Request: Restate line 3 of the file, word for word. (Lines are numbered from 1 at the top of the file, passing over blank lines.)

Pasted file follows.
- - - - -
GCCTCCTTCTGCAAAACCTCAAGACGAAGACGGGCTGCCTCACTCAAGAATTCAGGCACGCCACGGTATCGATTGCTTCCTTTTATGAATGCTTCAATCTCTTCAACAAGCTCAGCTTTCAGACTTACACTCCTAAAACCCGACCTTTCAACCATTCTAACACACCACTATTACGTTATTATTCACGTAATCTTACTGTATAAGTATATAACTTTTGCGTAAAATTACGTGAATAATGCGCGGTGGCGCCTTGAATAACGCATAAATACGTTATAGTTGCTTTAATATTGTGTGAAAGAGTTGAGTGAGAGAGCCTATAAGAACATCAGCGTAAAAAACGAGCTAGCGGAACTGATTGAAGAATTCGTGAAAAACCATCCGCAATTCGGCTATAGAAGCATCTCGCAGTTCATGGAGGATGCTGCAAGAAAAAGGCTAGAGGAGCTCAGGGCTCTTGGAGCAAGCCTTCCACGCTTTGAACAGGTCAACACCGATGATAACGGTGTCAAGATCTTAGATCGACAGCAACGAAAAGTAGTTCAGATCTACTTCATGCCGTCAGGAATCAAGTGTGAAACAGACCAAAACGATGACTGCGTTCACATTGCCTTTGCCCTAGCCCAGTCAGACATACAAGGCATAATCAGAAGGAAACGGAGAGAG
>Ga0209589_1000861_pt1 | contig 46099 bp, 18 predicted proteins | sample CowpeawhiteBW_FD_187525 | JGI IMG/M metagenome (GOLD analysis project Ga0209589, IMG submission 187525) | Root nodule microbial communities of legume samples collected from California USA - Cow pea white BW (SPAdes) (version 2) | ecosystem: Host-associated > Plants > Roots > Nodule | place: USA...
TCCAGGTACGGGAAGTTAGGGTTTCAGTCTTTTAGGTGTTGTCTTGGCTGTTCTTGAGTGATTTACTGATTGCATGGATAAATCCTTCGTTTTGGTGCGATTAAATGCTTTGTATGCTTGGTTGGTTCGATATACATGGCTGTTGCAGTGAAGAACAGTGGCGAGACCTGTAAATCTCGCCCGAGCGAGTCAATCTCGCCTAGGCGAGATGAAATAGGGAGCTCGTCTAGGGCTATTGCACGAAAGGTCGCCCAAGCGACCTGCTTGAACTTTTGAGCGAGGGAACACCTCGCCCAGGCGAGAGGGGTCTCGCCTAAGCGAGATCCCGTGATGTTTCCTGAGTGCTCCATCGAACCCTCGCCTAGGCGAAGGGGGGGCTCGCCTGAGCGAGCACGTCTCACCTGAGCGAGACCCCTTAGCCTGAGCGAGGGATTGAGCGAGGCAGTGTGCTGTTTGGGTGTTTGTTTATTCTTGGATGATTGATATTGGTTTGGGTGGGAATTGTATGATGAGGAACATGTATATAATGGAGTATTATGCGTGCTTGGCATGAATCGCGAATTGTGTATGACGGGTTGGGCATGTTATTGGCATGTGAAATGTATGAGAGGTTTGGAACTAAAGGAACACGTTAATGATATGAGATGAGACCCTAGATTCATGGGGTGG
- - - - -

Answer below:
TCCAGGTACGGGAAGTTAGGGTTTCAGTCTTTTAGGTGTTGTCTTGGCTGTTCTTGAGTGATTTACTGATTGCATGGATAAATCCTTCGTTTTGGTGCGATTAAATGCTTTGTATGCTTGGTTGGTTCGATATACATGGCTGTTGCAGTGAAGAACAGTGGCGAGACCTGTAAATCTCGCCCGAGCGAGTCAATCTCGCCTAGGCGAGATGAAATAGGGAGCTCGTCTAGGGCTATTGCACGAAAGGTCGCCCAAGCGACCTGCTTGAACTTTTGAGCGAGGGAACACCTCGCCCAGGCGAGAGGGGTCTCGCCTAAGCGAGATCCCGTGATGTTTCCTGAGTGCTCCATCGAACCCTCGCCTAGGCGAAGGGGGGGCTCGCCTGAGCGAGCACGTCTCACCTGAGCGAGACCCCTTAGCCTGAGCGAGGGATTGAGCGAGGCAGTGTGCTGTTTGGGTGTTTGTTTATTCTTGGATGATTGATATTGGTTTGGGTGGGAATTGTATGATGAGGAACATGTATATAATGGAGTATTATGCGTGCTTGGCATGAATCGCGAATTGTGTATGACGGGTTGGGCATGTTATTGGCATGTGAAATGTATGAGAGGTTTGGAACTAAAGGAACACGTTAATGATATGAGATGAGACCCTAGATTCATGGGGTGG